NCPA Executive Update

NCPA Executive Update delivers insights on legislative, regulatory, policy, and industry developments from NCPA CEO B. Douglas Hoey, Pharmacist, MBA, to NCPA members and pharmacy leaders every Friday.

Mr. President, we can help you lower prescription drug costs | NCPA Executive Update | July 20, 2018

by NCPA | Jul 20, 2018

Dear Colleague,

Doug Hoey

NCPA contacted the Trump administration this week with information that didn't have anything to do with Russia but had everything to do with how pharmacists can help lower prescription drug costs for consumers.

In May, the president and Health and Human Services Secretary Alex Azar held a press conference in the White House Rose Garden announcing their "blueprint" to lower drug prices for Americans. That blueprint contained several concepts and questions and came with a request for interested parties to provide information.

NCPA and its members definitely qualify as interested parties when it comes to lowering prescription drug prices for consumers – who more than a community pharmacy owner knows about both the effectiveness of medications and the cost of those prescriptions to the consumer?

NCPA's response to the questions posed by the Trump administration offered input on several issues but first and foremost, we urged the administration to eliminate all pharmacy DIR fees. At a minimum, NCPA asked that CMS require in its upcoming 2020 Part D rule that all pharmacy price concessions be included at point of sale. "A rule of this stature would demonstrate this administration's dedication to meaningfully address rising prescription drug costs for beneficiaries," we stated.

In the Rose Garden press conference, the president specifically called out pharmacy benefit manager middlemen, saying they had become very, very rich and had contributed to the higher costs of prescription drugs at the expense of consumers and taxpayers. The last time a sitting president talked about pharmacy in a Rose Garden, the ceremony had a tone that was 180 degrees different. That was President George W. Bush announcing the new Medicare Part D benefit that would be managed by PBMs. After nearly 15 years of the fox guarding the henhouse, it was gratifying to hear this administration at least acknowledge that perhaps taxpayers are not getting the best value for our dollars.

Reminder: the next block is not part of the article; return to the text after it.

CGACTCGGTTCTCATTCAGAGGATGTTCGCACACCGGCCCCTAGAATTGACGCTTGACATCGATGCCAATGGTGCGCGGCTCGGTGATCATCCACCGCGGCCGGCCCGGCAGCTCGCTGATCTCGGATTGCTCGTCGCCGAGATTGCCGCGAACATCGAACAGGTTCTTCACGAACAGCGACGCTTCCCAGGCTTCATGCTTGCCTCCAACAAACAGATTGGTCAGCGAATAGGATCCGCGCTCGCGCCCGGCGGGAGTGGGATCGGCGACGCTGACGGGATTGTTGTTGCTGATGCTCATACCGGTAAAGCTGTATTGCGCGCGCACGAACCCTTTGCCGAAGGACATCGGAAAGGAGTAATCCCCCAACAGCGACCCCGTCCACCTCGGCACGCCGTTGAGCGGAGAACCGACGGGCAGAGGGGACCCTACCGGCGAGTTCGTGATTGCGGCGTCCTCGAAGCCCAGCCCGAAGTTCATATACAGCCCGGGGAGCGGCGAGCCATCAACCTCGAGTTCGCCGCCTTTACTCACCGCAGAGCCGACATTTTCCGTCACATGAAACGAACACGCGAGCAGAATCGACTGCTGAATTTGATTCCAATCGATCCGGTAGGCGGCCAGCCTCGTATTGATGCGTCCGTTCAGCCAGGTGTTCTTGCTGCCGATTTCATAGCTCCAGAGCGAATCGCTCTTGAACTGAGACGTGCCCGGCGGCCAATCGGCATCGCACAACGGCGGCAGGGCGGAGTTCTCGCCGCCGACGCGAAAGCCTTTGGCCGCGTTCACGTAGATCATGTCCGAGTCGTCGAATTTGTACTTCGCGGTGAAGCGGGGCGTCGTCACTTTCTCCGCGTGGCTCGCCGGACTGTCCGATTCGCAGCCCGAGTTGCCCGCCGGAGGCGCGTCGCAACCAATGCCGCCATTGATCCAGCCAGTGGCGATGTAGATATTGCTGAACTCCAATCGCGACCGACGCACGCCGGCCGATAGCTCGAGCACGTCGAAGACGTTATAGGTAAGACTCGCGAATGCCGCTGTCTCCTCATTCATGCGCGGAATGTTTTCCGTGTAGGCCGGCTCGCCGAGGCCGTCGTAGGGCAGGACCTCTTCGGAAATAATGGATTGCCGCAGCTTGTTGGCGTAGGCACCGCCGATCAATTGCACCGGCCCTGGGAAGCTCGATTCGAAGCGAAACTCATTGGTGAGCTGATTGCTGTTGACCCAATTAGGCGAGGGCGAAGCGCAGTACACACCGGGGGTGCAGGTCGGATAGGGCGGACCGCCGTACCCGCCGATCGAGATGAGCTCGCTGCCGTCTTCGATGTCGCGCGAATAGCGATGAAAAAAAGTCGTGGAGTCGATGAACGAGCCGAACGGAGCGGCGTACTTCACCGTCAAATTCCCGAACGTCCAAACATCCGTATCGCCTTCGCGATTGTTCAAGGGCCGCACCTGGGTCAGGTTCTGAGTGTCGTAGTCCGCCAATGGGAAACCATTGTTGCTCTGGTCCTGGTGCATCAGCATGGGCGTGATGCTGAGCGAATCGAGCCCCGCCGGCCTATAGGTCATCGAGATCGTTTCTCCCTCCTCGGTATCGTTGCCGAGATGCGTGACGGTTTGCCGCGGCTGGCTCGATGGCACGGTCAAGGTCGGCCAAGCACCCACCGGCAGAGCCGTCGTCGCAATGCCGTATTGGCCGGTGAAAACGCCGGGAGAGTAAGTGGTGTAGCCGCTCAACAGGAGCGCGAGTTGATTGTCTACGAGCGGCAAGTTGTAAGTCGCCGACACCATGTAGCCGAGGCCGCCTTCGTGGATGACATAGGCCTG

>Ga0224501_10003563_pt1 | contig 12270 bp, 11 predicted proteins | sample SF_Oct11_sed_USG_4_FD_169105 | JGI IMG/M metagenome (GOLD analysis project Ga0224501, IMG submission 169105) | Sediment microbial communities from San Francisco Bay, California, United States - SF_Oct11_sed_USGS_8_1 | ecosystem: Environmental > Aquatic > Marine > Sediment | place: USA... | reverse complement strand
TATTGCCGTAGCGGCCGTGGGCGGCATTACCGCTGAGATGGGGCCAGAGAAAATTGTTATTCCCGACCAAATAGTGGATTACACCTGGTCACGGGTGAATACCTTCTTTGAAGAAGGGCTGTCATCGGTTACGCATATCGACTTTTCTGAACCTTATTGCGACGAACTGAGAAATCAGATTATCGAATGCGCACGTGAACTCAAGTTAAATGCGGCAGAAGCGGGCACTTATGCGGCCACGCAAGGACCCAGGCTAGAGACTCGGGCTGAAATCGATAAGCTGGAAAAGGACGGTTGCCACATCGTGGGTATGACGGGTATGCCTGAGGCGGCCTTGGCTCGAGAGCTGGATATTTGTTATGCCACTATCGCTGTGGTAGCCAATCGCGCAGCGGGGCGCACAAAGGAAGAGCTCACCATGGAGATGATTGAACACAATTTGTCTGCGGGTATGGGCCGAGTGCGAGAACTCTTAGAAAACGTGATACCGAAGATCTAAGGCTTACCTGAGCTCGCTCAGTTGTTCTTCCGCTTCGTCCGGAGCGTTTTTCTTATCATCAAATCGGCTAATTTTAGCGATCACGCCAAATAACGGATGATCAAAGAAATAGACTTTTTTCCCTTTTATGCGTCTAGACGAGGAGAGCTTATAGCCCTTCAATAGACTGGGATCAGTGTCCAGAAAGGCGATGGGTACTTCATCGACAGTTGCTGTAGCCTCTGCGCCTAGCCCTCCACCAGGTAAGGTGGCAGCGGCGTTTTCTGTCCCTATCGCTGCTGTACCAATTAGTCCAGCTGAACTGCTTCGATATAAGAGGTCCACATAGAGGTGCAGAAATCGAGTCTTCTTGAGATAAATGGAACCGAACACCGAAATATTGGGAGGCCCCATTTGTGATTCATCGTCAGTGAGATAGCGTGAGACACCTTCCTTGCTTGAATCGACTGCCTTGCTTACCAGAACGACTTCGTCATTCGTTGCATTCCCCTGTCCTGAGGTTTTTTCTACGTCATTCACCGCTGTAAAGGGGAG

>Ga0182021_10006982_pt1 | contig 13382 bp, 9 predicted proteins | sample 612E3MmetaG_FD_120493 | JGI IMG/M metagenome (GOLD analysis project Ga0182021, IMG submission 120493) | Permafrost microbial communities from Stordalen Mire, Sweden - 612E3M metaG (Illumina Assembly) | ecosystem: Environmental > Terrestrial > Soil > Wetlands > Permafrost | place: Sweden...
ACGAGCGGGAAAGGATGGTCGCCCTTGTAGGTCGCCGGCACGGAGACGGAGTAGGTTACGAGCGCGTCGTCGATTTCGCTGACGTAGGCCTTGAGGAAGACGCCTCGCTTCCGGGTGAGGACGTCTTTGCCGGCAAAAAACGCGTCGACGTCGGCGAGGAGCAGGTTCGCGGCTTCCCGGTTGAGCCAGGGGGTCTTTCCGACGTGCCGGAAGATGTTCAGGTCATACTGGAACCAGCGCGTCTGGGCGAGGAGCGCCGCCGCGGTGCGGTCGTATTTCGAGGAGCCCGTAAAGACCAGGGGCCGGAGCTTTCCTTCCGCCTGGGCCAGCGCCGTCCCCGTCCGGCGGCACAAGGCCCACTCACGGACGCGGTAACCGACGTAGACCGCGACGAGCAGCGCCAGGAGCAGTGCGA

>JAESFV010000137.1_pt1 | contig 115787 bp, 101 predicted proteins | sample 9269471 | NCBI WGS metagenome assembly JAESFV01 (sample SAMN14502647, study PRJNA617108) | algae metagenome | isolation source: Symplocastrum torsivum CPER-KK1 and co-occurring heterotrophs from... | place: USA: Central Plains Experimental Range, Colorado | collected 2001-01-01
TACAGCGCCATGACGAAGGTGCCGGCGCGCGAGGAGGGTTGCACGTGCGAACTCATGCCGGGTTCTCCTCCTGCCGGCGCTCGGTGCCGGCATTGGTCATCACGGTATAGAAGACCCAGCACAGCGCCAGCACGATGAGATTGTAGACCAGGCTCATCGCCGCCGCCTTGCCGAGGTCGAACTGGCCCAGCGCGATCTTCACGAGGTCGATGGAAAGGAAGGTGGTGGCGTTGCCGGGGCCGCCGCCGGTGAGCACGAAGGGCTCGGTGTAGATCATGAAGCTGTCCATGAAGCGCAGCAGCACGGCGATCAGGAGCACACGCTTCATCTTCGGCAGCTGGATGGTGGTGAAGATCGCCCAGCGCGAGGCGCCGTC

NCPA didn't just send correspondence in response to the HHS request for information. We also garnered support from more than 150 other pharmacy stakeholders urging the elimination of DIR fees or at least ending retroactive pharmacy clawbacks. Check and see which organizations you recognize on the letter. Chances are you will find quite a few of your trading partners. We also asked NCPA membership to send comments to HHS and provided the mechanism to make it convenient to weigh-in with their thoughts. Over 2,000 pharmacy owners and operators responded! That's a phenomenal number of responses and is just one indicator how big of an issue this is to pharmacies.

There's more, but some of those things are still in motion. Stay tuned.

The comment period closed on Monday. Now, HHS will sift through the thousands of comments and decide which path it will take to fulfill the president's campaign promise to lower prescription drug prices. NCPA has made clear how community pharmacists can help.

Best,
Doug Hoey

P. S. Help us tell the community pharmacy story to lawmakers, regulators, the media and patients by taking just a few minutes to complete our 2018 Community Pharmacy Impact Census. It's a quick survey – no need for financial records or other documents. Take the survey on your phone, tablet or computer, but do it today. We appreciate your participation.